Hirata Tantojo - The Japanese Swordsmith Power Couple Keeping Katana Making Traditions Alive
The best way to learn about a country is by getting to know the locals. With our interview series “People of Japan,” we’ll bring you even closer to Japan by introducing business owners, cultural ambassadors, and all-round amazing people in the country bonded by strong passions. In this article, we cover master swordsmith Sukehira Hirata and professional “murage” iron maker Nodoka Hirata, a husband and wife duo of artisans and some of the last makers in Japan to employ traditional katana forging methods. Through this article, learn more about their different view on Japanese swords and their mission to make the industry thrive once again!
This post may contain affiliate links. If you buy through them, we may earn a commission at no additional cost to you.
Sukehira and Nodoka’s Journey Into the World of Katana
Our interview took place after we had the opportunity to observe Sukehira and Nodoka at work. It didn’t take long to realize just how passionate they were about their art - even when off duty, they were just as diligent and focused on katana making. We instantly felt at ease thanks to their friendly personalities.
Opposite to the solitary image that many might have of Japanese craftspeople, the unstoppable duo behind Hirata Tantojo found strength in teamwork and connecting with the world, creating a well–oiled mechanism fed on mutual respect and trust in each other’s expertise. During the hours we spent together with them, we caught them praising each other’s work more than once. Even when they sat down for the interview, they stayed close together, with just a few centimeters separating them.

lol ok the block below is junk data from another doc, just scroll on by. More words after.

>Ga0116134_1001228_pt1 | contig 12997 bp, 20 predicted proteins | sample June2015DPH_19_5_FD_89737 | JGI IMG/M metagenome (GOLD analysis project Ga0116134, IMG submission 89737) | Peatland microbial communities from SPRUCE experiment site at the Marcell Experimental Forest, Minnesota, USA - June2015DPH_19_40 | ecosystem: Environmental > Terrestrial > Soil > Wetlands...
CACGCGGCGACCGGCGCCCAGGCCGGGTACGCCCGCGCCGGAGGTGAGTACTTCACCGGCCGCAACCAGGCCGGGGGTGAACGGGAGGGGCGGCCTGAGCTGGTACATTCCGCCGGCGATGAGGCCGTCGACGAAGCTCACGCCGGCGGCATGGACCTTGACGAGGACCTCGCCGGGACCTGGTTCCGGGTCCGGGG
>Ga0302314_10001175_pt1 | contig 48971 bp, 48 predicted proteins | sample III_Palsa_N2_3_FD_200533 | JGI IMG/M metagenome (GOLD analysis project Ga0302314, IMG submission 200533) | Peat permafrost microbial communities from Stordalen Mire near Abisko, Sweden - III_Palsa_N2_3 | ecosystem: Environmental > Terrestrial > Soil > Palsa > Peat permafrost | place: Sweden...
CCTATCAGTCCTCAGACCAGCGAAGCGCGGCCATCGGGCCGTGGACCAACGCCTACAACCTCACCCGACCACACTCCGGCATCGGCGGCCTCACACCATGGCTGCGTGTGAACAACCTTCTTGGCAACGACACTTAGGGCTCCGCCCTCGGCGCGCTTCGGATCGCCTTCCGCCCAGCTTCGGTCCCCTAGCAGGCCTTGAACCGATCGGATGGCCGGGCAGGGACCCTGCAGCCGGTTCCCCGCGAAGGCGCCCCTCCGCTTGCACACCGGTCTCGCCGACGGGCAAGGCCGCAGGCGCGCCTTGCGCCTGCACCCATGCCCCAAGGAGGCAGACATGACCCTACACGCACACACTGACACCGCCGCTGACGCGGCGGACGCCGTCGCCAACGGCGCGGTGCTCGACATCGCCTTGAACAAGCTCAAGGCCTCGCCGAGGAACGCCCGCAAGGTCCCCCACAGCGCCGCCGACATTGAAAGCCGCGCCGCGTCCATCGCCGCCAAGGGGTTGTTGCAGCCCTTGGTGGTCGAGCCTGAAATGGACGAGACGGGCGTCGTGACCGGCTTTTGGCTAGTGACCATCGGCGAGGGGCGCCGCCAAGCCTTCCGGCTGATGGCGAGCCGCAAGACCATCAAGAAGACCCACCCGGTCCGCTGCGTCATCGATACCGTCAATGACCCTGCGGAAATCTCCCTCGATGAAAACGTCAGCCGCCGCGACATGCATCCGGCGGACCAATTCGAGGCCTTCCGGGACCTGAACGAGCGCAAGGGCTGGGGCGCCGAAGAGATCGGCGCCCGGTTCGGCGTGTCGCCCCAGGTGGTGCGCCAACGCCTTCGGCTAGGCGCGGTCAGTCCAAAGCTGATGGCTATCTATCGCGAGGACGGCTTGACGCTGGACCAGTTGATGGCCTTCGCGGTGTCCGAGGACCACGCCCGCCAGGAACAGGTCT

Of course, as individuals, they both had equally extraordinary expressive powers and fascinating backgrounds.
Sukehira Hirata - Carrying the Strong Determination of a Katana Master
Now in his 30s, Sukehira started his journey as a professional “katanakaji” sword maker right after graduating from high school. It was his love for kendo, which he practiced as a student, that sparked in him the desire to approach such a complex yet inexplicably beautiful form of art. At one point in our interview, he even recalled a katana exhibition at a local museum in Fussa City, not far from his hometown, Kodaira, where the bewitching beauty of the displayed old blades made it hard for him to believe they had been forged by human beings.
Desire, however, isn’t enough to become a professional katanakaji. Not only is the art of making katana a difficult craft to learn in itself, but nearly all aspiring katana makers need to undergo years of training, during which they receive almost no salary, if at all. Even for those willing to go through years of strenuous learning and practicing, money often becomes a decisive factor in abandoning their ambitions.
Sukehira had to move all the way from the metropolis of Tokyo to rural Osafune Town in Okayama Prefecture, sacrificing the comfort of a life in the city just to train to be a professional katanakaji. Unknown to many, the little town is actually one of the most famous areas in Japan for sword making, with centuries of tradition in crafting high-quality blades. There, he spent 13 years training and working under the guidance of Sukesada Ueda, a master swordsmith specialized in producing the prized Bizen Osafune steel in-house.